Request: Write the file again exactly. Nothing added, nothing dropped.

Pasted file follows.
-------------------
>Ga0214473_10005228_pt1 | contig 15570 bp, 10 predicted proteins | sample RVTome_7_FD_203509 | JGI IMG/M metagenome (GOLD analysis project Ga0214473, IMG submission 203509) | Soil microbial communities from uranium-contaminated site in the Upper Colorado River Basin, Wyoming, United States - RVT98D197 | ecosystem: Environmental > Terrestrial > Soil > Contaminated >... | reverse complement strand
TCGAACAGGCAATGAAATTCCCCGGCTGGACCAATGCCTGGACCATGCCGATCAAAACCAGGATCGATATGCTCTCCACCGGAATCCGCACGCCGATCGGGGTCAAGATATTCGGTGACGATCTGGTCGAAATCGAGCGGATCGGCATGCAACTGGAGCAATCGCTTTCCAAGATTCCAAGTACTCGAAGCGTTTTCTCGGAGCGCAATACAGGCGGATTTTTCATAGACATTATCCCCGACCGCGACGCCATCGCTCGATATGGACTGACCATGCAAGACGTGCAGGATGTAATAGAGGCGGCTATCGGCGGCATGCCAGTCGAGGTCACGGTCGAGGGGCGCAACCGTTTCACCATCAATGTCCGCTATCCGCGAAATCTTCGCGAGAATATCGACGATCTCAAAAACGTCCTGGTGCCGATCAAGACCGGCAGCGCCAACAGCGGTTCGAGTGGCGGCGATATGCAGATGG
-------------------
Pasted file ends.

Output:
>Ga0214473_10005228_pt1 | contig 15570 bp, 10 predicted proteins | sample RVTome_7_FD_203509 | JGI IMG/M metagenome (GOLD analysis project Ga0214473, IMG submission 203509) | Soil microbial communities from uranium-contaminated site in the Upper Colorado River Basin, Wyoming, United States - RVT98D197 | ecosystem: Environmental > Terrestrial > Soil > Contaminated >... | reverse complement strand
TCGAACAGGCAATGAAATTCCCCGGCTGGACCAATGCCTGGACCATGCCGATCAAAACCAGGATCGATATGCTCTCCACCGGAATCCGCACGCCGATCGGGGTCAAGATATTCGGTGACGATCTGGTCGAAATCGAGCGGATCGGCATGCAACTGGAGCAATCGCTTTCCAAGATTCCAAGTACTCGAAGCGTTTTCTCGGAGCGCAATACAGGCGGATTTTTCATAGACATTATCCCCGACCGCGACGCCATCGCTCGATATGGACTGACCATGCAAGACGTGCAGGATGTAATAGAGGCGGCTATCGGCGGCATGCCAGTCGAGGTCACGGTCGAGGGGCGCAACCGTTTCACCATCAATGTCCGCTATCCGCGAAATCTTCGCGAGAATATCGACGATCTCAAAAACGTCCTGGTGCCGATCAAGACCGGCAGCGCCAACAGCGGTTCGAGTGGCGGCGATATGCAGATGG